September Newsletter: In the garden

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A wild garden can be a tricky thing to manage.  If the garden is formal you can keep it neat and tidy throughout the year and during any low points you can always fall back on the strength of architecture and design.  But in a wild garden it’s always a fine line between a beautiful naturalistic planting and a tangled mess!  One of the toughest, yet most rewarding parts of our wild garden is the spring garden bank, which sits above our flower garden.  It is a constant backdrop to the hotel, so must look good all year and early autumn is a season we have been working really hard to develop.

Through the winter the evergreen structure and heather keep the garden interesting.  Spring is easy, at the gardens peak, with carpets of naturalised bulbs and of course the azalea.    These make the most stunning backdrop to our spring plantings in the flower garden and are followed quite nicely by the naturalized self-sowers such as Echium, California poppy and ox eye daisy’s.  It is the late summer and early autumn when the wild garden starts to get tired that our challenge starts.

The most important aspect to keeping the wild garden interesting through this tricky time is to maintain spots of colour through the planting.  Careful plant selection is critical for success; They must be tough enough to fight it out in the wild garden and compete with the competition of other plants on our heavy clay soil.  They must be showy and flamboyant enough to stand out from a distance and of course they must flower at just the right season.  Crocosmia have been one of our successes, filling in the gap in July and August.  Lucifer is earlier and one of the showiest but the yellow citronella and orange zeal tan has also been very effective.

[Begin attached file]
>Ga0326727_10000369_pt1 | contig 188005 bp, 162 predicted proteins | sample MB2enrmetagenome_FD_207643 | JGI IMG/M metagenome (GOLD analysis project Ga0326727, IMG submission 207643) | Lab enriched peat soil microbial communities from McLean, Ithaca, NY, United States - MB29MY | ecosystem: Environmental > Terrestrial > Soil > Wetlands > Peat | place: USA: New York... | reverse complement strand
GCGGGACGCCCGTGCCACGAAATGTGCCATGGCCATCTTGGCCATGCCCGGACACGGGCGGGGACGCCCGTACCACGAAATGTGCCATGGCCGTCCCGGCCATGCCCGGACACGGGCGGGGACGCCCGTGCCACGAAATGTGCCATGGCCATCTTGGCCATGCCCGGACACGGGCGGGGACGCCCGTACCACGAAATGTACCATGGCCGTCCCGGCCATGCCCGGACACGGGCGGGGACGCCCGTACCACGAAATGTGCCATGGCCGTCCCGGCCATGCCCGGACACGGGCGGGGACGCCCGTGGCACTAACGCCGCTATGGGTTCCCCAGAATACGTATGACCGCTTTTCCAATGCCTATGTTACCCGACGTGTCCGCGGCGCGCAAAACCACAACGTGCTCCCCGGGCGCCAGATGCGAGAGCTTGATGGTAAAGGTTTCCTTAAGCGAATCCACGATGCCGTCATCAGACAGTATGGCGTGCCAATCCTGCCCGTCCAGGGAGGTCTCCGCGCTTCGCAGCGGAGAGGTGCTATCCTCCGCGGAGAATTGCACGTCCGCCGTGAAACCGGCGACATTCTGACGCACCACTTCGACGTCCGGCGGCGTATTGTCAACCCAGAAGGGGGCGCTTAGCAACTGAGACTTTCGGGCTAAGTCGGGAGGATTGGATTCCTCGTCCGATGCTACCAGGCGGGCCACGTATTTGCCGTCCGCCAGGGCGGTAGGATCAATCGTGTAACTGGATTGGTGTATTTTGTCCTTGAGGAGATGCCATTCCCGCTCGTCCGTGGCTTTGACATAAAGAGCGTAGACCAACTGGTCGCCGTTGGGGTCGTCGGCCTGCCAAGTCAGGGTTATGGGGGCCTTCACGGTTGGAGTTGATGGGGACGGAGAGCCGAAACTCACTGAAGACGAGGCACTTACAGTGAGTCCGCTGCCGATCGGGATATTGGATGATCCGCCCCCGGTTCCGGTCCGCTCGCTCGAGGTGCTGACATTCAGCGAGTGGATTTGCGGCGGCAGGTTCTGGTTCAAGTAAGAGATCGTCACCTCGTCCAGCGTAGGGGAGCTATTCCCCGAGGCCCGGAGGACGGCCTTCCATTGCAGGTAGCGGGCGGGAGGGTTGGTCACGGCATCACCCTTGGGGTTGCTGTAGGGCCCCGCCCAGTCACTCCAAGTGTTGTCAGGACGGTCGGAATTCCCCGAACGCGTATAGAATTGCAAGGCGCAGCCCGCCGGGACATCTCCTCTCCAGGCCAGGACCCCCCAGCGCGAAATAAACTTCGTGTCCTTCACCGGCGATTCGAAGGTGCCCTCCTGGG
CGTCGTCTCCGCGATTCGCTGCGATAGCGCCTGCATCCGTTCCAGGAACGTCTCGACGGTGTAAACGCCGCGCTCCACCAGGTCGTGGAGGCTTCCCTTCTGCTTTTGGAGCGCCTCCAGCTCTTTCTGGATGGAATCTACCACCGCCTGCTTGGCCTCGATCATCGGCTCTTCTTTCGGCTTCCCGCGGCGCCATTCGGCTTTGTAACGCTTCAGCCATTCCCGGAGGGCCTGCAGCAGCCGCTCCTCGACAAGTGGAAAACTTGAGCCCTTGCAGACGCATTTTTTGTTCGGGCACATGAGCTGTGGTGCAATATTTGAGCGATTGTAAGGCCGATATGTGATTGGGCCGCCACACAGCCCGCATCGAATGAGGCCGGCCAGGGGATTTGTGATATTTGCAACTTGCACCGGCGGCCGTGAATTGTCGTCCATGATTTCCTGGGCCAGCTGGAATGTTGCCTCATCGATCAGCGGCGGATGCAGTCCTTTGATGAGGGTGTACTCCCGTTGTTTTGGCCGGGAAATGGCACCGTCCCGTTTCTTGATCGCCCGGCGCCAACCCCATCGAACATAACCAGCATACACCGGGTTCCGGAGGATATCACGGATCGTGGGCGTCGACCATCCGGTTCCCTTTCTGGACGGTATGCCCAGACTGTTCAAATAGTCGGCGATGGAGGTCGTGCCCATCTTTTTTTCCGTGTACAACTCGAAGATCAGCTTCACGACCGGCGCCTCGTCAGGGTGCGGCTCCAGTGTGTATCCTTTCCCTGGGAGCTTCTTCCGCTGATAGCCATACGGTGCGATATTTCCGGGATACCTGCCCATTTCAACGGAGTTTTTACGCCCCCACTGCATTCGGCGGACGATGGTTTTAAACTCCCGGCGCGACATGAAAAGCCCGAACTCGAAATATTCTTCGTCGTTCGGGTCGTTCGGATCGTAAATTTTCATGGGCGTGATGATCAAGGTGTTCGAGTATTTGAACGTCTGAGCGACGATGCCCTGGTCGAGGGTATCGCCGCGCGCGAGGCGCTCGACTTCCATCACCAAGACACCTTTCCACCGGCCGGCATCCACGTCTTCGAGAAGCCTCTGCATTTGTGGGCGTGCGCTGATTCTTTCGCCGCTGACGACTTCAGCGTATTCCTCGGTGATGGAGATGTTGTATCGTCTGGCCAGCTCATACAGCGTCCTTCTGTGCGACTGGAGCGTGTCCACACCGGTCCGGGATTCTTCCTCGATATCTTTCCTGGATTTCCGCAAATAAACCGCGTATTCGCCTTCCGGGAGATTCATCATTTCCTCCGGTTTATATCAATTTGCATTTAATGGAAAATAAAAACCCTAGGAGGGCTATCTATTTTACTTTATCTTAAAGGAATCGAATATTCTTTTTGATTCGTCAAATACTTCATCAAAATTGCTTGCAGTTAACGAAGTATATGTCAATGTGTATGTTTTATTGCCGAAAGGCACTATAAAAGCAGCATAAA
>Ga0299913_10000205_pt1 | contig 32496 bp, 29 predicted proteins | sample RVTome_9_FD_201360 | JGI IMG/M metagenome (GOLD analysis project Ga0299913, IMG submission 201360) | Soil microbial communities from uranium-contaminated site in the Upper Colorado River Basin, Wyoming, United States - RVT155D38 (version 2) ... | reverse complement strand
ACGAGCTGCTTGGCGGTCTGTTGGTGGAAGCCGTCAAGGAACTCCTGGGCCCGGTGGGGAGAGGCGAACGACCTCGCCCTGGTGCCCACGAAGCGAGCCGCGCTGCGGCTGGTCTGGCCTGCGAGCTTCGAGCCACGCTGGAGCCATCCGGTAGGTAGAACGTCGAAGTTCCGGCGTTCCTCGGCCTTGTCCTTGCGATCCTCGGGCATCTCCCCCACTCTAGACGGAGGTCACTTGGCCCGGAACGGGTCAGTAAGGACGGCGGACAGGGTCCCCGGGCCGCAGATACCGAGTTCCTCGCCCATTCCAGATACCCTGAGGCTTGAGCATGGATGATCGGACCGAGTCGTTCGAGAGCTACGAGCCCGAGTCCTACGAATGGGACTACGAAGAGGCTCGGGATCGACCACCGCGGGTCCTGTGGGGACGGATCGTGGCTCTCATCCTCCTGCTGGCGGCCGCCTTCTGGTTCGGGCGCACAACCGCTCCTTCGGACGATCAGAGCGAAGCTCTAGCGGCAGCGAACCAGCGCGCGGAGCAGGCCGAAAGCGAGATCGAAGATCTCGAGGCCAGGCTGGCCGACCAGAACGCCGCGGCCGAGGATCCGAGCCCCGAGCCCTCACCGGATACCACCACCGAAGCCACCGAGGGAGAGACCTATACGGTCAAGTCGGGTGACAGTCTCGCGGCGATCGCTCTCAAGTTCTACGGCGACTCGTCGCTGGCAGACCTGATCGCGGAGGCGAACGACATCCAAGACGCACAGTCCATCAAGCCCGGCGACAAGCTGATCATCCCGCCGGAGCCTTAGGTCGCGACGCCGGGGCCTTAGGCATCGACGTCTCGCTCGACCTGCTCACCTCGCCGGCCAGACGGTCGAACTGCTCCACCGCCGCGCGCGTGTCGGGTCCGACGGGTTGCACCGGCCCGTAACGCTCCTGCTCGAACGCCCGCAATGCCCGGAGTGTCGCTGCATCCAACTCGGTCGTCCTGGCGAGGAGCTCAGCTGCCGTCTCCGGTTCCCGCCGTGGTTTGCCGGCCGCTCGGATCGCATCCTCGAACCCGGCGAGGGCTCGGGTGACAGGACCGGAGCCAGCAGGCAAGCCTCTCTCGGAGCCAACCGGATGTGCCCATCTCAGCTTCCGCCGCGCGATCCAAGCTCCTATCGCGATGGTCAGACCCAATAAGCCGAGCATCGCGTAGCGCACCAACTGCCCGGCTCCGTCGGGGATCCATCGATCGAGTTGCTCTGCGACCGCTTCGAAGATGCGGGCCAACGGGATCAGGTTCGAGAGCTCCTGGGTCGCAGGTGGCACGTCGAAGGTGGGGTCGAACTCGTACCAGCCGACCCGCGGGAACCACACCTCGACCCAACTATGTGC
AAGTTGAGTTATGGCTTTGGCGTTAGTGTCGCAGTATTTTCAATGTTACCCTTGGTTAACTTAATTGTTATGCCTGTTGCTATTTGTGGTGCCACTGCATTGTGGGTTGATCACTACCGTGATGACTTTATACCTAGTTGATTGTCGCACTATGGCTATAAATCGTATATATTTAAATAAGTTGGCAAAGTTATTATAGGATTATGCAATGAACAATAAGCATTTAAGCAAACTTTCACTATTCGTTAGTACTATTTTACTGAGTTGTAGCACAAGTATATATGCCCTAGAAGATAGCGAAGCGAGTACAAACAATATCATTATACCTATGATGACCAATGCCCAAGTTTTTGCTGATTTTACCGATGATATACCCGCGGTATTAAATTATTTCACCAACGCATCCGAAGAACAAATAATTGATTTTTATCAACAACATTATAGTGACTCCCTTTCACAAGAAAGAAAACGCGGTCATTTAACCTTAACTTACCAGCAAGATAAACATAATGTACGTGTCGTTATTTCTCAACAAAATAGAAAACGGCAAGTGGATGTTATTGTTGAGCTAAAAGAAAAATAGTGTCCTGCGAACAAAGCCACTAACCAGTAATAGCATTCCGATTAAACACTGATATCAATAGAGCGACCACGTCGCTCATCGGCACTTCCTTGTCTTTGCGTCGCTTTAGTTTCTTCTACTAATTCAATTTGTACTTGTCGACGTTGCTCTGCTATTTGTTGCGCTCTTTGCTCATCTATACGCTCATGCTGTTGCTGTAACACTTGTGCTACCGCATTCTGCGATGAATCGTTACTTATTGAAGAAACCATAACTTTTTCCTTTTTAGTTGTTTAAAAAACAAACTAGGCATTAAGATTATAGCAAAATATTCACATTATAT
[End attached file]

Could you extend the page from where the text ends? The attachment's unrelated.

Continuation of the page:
Later, in September the bright red Schizostylis coccinina has worked well as well as our native Devils Bit Scabious creating a blue haze.  Star of the show however, has to be our stunning kniphofia rooperi.  This is one of the latest red hot pokers and lights up the garden like a torch.  Its intense orange and yellow could be a little harsh at other times of year but in is almost made to fit with the mellow light of early autumn.  We have been developing this plant for about four years now and this is the first year when the clumps have become really established.  With luck they should continue illuminating the garden until the autumn colour of October begins.

Tom.

2 thoughts on “September Newsletter: In the garden

  1. Tom,

    Enjoyed a walk around the garden before lunch yesterday – wanted to ask if you could tell me the name of what I think is a dahlia in the small garden, pale lilac in colour and small in stature. Also what is the Tagete that is used in various places around the main garden. Finally I am a fan of tender shrubby salvias – saw many in the garden and one of them looked like indigo spires, but quite mature specimens – do dig this one up and keep in the greenhouse over winter?

    1. The Dahlia in the Small Garden is called Dahlia merckii, the Tagetes which is seen dotted around the garden is Tagetes cinnabar .
      With the salvias we have one year old plants, and two year old plants. Two year old plants are the larger mature ones but will be thrown away this year as they become to large to be lifted and stored. Our one year plants which are easier to move will be brought in and are pruned to roughly 2/3 of branching growth, these will become the mature plants for next year. All our Salvias come from cuttings taken at this time of year. We do have Indigo Spires in the gardens at the moment. Hope this helps and thank you for reading the blog!

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